The Importance of Librarians in the Current Social Condition

An Editorial by an MLS

Employees who work the front desk bear the brunt of responsibility for helping those in intellectual, emotional and financial need. Those employees also, unfortunately, bear the brunt of the harsh reactions of seemingly ungrateful patron. Many front desk stresses are inevitable. As a rule, patrons do not like paying fines; do not like being told that a title is unavailable; do not like being locked out of a building whose contents are needed. In times of financial hardship, the numbers—and tempers—of library patrons rise.

Libraries may feel hard-pressed to navigate new roles: daycare centers for children, internet cafes for the unemployed, and the only location capable of providing information and access on local employment, medicinal providers, insurers and support groups. Employees may feel (perhaps rightly) that negative reactions from patrons is increasing and that any appreciation for the work of the public services librarian is decreasing at an inverse ratio.

One might not know what may set a patron off: a tone of voice, a language barrier, an accurate answer which is not the desired response, a technical glitch or even the presence of other patrons. It is these unpredictable elements which can create discomfort or even fear and anger within the librarian: the uncertain possibility of whether the patron in front of them might at any moment be asking for their employment’s termination. The rising stress levels of day-to-day life can be predicted to be a possible cause for quick tempers and exaggerated reactions. People will be rude. People will be harsh. People will be illogical. People will be quick to judge and criticize. People will be ignorant both unintentionally and because of a purpose. Most of all, people will be slow to understand.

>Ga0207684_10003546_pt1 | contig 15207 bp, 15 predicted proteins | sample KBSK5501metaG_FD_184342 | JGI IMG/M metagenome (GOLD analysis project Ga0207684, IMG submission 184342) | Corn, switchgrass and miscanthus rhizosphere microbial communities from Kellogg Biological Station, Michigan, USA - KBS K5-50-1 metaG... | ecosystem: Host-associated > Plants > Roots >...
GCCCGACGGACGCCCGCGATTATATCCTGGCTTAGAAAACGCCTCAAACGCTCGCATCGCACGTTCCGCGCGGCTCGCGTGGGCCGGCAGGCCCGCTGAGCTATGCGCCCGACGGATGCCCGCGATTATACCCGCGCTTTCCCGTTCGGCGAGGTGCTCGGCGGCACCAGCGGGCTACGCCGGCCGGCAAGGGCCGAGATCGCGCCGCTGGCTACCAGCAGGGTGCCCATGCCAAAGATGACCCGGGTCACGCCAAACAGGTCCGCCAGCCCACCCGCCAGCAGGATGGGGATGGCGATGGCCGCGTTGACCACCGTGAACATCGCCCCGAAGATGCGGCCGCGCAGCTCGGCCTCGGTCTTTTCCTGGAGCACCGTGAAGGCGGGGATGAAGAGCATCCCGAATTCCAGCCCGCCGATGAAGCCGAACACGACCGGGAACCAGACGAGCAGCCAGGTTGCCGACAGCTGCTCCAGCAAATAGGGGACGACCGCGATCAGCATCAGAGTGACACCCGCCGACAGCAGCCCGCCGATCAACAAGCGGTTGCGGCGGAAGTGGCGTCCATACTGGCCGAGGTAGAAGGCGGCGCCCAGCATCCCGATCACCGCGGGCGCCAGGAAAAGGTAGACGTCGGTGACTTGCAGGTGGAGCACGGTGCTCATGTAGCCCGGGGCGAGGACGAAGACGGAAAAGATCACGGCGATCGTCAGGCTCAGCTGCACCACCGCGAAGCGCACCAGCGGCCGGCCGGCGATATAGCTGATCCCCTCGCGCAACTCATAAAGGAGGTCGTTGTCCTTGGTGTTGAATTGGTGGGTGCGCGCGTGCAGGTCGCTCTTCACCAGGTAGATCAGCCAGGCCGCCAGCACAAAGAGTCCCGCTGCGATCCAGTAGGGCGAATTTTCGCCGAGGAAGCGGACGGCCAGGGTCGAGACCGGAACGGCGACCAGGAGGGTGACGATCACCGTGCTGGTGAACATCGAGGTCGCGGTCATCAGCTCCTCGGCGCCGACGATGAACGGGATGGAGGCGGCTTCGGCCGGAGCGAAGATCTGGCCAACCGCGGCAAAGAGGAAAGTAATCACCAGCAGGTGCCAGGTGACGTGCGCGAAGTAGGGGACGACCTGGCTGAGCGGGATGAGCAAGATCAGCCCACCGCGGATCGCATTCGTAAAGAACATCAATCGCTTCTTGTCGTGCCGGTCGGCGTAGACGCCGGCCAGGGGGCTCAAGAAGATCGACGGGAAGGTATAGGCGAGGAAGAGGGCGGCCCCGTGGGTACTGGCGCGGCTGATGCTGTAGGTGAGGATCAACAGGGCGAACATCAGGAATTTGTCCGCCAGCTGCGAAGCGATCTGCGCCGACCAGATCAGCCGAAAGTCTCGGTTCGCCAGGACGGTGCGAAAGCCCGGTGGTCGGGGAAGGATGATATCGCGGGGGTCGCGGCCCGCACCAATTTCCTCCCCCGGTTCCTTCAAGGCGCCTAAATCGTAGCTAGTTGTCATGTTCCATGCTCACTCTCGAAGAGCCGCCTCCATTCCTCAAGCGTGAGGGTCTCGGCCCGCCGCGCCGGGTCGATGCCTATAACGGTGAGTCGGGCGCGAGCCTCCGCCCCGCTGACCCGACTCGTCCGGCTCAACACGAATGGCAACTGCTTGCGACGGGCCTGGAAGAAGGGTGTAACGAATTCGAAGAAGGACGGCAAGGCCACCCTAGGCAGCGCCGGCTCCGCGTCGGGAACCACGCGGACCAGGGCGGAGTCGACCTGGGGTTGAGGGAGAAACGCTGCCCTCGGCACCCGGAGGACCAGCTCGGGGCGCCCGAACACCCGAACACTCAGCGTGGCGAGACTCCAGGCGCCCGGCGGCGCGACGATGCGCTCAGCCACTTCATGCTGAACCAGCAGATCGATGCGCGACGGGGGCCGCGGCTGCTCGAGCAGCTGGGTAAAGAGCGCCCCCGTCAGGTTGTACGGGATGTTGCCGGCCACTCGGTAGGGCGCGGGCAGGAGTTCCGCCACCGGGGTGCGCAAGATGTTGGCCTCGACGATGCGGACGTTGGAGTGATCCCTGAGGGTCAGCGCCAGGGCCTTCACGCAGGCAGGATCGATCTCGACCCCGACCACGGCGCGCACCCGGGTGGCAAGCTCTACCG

However, it is in the midst of these actions, and because of these actions, that librarians should increase their resolve to accomplish their work. Librarians facing the mean numbers and (and mean reactions) of patrons should regard themselves fortunate not only to be employed, but to be employed within a profession that acts in all social and economic climates to better the people around them on an open educational plain. For it is these current times of concern and seemingly stagnant commercial progress that information and its access become the most valued of commodities.

A.D. Beman-Cavallaro, MLS, works at the University of South Florida Tampa Library.